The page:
Colorectal cancer is second leading cause of cancer-related deaths among men and women in the United States, with metastasis to secondary organs (e.g., liver) playing a major role in patient mortality. Patients with metastatic, or stage IV, colon cancer display a 5 year survival rate of only 11%. Recent clinical and gene profiling studies indicate that a loss of Absent in Melanoma 2 (AIM2) expression in colon tumors is highly correlated with stage IV colon cancer and reduced patient survival.
AIM2 is a cytosolic innate immune sensor that forms a multi-protein complex termed the inflammasome following binding of double-stranded DNA. I have recently reported that AIM2 suppresses colon cancer development independently of its inflammasome function by limiting the uncontrolled replication of colonic epithelial cells by acting as a checkpoint of Akt-mediated survival. Mechanistically, AIM2 suppresses Akt activity by targeting the PI3K family member DNA-dependent protein kinase (DNA-PK). Although DNA-PK activation and expression is reportedly elevated in colon tumors, and DNA-PK promotes Akt activation, cell survival and metastatic gene profiles, the function of DNA-PK during colon cancer pathogenesis is largely understudied. In addition, AIM2 has been suggested to limit tumorigenesis by regulating the composition of the intestinal microbiota, yet there is no direct evidence for this, and it is unknown if microbiota-derived DNA facilitates AIM2's tumor suppressor function or what AIM2-related factors are responsible for limiting tumorigenesis. In this proposal, I will test the hypothesis that AIM2 restricts cancer initiation and metastasis by limiting Akt and DNA-PK activation in response to the microbiota using the following specific aims: 1) Determine the functional requirement of DNA binding to AIM2 during the suppression of cancer-relevant pathways in vitro; 2) Assess the ability of AIM2 to limit DNA-PK-mediated colon cancer development and metastasis in vivo; and 3) Elucidate the mechanism by which AIM2 responds to and regulates the intestinal microbiota to limit colon cancer. This proposal builds upon my prior work that includes a strong background in cell signal transduction, intestinal microbiome profiling and animal models of colon cancer initiation while working in the laboratory of Jenny P-Y Ting at the Lineberger Comprehensive Cancer Center at the University of North Carolina at Chapel Hill. With additional technical assistance and core facility support from my collaborators, this K22 award will provide critical training in in vitro primary colon organoid culture systems, Crispr/Cas9 gene editing, mouse models of spontaneous tumorigenesis and metastasis, gene expression and signal transduction profiling of human cancer tissue and manipulation of the microbiome to target cancer, which are required to achieve my long-term goal of becoming an established tenured-track principle investigator in the area of Cancer Immunology. The proposed research will lead to a greater understanding of how the tumor suppressor AIM2 limits tumorigenesis and may lead to the development of novel therapeutics for the treatment of multiple cancers.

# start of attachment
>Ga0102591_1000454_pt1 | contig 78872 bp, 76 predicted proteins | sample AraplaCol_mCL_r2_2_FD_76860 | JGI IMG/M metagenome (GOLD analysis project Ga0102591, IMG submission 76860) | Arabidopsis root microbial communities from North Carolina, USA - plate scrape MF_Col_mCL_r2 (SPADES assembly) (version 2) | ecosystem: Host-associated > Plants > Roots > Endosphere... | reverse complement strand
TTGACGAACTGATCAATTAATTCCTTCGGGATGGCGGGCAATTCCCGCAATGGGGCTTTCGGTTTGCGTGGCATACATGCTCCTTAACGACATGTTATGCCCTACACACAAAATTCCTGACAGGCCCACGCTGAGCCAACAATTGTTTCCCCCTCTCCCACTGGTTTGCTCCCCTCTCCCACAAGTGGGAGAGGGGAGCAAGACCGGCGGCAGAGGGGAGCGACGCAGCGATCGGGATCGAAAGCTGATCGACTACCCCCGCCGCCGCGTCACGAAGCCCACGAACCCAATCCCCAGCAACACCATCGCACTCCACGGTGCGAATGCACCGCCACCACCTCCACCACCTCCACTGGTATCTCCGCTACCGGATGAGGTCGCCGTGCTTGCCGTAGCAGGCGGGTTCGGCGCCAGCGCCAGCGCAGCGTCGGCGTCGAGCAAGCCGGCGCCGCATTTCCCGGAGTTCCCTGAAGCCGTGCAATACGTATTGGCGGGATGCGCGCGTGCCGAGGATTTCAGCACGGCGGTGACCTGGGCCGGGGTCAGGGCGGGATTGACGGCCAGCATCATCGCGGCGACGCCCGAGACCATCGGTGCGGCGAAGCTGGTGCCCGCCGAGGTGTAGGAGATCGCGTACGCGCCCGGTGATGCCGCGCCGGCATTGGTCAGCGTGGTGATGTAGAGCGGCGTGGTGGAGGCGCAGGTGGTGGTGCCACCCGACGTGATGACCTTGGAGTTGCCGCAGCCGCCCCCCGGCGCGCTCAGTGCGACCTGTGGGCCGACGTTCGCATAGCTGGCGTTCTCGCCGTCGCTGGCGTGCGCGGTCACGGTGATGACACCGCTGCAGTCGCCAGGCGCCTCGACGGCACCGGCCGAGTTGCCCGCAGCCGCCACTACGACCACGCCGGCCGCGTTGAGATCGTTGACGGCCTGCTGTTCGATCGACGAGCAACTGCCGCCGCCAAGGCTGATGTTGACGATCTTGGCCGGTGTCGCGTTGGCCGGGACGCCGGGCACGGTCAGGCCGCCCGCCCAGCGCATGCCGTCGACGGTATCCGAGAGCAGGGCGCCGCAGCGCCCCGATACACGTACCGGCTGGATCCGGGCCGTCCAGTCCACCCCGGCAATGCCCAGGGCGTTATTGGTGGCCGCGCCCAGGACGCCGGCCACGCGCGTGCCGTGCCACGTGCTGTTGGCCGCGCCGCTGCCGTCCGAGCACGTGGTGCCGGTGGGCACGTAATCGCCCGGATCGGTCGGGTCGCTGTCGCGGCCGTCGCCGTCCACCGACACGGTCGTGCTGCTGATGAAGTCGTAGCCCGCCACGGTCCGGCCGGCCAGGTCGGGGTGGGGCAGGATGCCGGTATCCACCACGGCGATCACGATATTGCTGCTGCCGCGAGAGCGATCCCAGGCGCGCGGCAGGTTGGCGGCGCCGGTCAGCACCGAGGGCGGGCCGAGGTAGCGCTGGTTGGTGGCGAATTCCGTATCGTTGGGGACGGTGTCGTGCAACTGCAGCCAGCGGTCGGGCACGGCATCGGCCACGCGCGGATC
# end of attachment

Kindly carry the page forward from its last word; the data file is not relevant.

Cancer development and progression are associated with the loss of tumor suppressors and the aberrant activation of multiple cell signaling processes, which are not fully understood. I propose to explore the impact of the tumor suppressor and microbial sensor AIM2 on signaling pathways that limit colon cancer development and metastasis facilitated by AIM2-intestinal microbiota interactions. A better understanding of the negative regulators of colon cancer development and progression will provide better insights into developing personalized strategies for preventing and treating cancer.